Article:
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Hemp oil — obtained by pressing benefit-rich hemp seeds — is slightly different than cannabis oil, although they both come from the same genus, Cannabis, and the same species, Cannabis Sativa. The term hemp is used to describe a Cannabis Sativa plant that contains only trace amounts of THC. Hemp is a high-growing plant that’s commonly grown for industrial uses, such as oils and topical ointments, as well as fiber for clothing, construction, paper and more.
Our understanding of CBD cannabis oil has expanded and we’re more aware today than ever of the cannabinoid’s potential. Studies on CBD’s natural health benefits are extensive and groundbreaking research is being done regularly. We suggest you review the wide body of scientific research on CBD to get a better understanding of the cannabinoid’s health value. We answer the  “Will CBD get you high?” question here.

Hemp is often mistaken for its cannabis cousin, marijuana, even though smoking an entire garbage bag of hemp would not produce an altered state of consciousness, as hemp contains low levels of THC. Confusion between hemp oil and marijuana oil has spiked recently, as states have passed medical marijuana laws that allow for the use of strains of marijuana that are low in THC and high in CBD. Consumers often confuse hemp oil with CBD oil because both are low in THC and contain CBD.
Hemp oil is an oil extracted from the hemp plant. All plants in the Cannabis genus can produce the oil, but usually only industrial hemp is used to make hemp oil. Industrial hemp is a hemp varietal which has been cultivated specifically for industrial production, and it has a minimum of the psychoactive substances associated with the genus, most notably THC. Hemp oil is typically almost free of THC, and it has no psychoactive properties.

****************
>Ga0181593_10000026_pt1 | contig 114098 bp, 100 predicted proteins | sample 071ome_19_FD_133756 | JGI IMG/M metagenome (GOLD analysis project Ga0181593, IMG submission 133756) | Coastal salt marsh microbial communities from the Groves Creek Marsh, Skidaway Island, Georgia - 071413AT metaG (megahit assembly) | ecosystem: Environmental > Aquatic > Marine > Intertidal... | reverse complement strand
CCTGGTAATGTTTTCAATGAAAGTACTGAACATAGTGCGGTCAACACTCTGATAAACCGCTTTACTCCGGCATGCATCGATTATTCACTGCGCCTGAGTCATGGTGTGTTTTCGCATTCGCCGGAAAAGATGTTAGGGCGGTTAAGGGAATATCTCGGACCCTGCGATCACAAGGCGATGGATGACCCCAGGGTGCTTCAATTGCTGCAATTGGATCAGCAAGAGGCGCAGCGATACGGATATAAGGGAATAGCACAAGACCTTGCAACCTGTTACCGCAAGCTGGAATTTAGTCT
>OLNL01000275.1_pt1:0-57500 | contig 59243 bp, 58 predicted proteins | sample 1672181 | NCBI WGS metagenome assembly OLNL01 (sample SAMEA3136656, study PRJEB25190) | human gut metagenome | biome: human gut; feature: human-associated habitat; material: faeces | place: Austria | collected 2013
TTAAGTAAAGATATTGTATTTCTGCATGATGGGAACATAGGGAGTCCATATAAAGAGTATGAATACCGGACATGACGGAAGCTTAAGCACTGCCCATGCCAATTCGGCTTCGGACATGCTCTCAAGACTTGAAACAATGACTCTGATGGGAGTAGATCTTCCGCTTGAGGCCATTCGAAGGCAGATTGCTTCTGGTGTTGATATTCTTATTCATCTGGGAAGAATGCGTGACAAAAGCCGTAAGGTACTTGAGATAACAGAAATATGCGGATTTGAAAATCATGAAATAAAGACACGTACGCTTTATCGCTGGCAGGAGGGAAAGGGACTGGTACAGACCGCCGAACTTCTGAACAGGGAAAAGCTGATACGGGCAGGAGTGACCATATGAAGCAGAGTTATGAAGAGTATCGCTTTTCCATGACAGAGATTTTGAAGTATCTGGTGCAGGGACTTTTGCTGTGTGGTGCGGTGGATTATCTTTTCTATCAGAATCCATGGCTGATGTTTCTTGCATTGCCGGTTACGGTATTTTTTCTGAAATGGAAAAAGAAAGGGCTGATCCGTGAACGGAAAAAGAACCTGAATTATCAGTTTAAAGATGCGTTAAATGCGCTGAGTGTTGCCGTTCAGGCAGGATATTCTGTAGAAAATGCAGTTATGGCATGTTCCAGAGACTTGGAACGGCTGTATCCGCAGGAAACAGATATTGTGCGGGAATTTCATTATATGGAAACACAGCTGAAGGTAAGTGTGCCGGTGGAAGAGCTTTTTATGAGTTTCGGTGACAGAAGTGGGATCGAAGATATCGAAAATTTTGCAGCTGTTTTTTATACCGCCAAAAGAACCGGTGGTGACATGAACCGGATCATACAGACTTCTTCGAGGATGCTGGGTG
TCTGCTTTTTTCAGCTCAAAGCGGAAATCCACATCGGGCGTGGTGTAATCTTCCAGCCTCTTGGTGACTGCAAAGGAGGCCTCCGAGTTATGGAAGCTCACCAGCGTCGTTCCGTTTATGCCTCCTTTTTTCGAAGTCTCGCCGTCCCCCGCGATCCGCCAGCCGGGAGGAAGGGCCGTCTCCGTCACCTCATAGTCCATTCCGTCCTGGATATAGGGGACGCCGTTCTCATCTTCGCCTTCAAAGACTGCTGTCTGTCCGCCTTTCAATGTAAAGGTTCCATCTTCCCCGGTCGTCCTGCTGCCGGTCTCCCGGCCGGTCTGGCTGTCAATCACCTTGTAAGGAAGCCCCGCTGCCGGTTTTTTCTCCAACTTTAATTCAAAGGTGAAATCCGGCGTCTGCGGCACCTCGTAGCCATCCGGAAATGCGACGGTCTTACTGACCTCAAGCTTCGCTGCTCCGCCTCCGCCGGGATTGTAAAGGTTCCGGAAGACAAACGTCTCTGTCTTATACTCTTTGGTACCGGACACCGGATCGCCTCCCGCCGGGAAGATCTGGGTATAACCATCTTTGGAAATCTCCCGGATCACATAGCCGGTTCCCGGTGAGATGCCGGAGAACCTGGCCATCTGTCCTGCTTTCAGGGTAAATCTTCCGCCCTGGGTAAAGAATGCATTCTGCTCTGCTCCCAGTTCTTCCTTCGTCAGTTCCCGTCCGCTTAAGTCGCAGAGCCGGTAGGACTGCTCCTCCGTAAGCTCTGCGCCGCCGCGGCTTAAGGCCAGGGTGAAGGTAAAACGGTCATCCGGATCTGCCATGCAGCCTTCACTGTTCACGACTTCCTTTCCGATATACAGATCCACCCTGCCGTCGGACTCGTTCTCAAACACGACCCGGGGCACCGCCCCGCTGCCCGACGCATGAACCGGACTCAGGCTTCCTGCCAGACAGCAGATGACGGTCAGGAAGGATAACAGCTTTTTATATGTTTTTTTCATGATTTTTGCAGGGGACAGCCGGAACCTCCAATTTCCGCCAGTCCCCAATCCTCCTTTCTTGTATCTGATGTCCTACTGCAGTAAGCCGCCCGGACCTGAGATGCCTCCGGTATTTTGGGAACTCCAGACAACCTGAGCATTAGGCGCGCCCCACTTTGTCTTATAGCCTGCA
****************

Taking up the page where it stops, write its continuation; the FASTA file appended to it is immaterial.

^ "Fats and fatty acids contents per 100 g (click for "more details") example: avocado oil; user can search for other oils". Nutritiondata.com, Conde Nast for the USDA National Nutrient Database, Standard Release 21. 2014. Retrieved September 7, 2017. Values from Nutritiondata.com (SR 21) may need to be reconciled with most recent release from the USDA SR 28 as of Sept 2017.
The average drug test typically screens for a level of about 50 ng/mL of THCA (the metabolite of THC that would be present in your urine after taking cannabis). People consuming moderate amounts of hemp oil prior to tests have shown levels as high as 49 ng/mL of THCA, and it is possible to test false-positive for cannabis use when consuming large amounts.
John Staughton is a traveling writer, editor, and publisher who earned his English and Integrative Biology degrees from the University of Illinois in Champaign, Urbana (USA). He is the co-founder of a literary journal, Sheriff Nottingham, and calls the most beautiful places in the world his office. On a perpetual journey towards the idea of home, he uses words to educate, inspire, uplift and evolve. tlc oil
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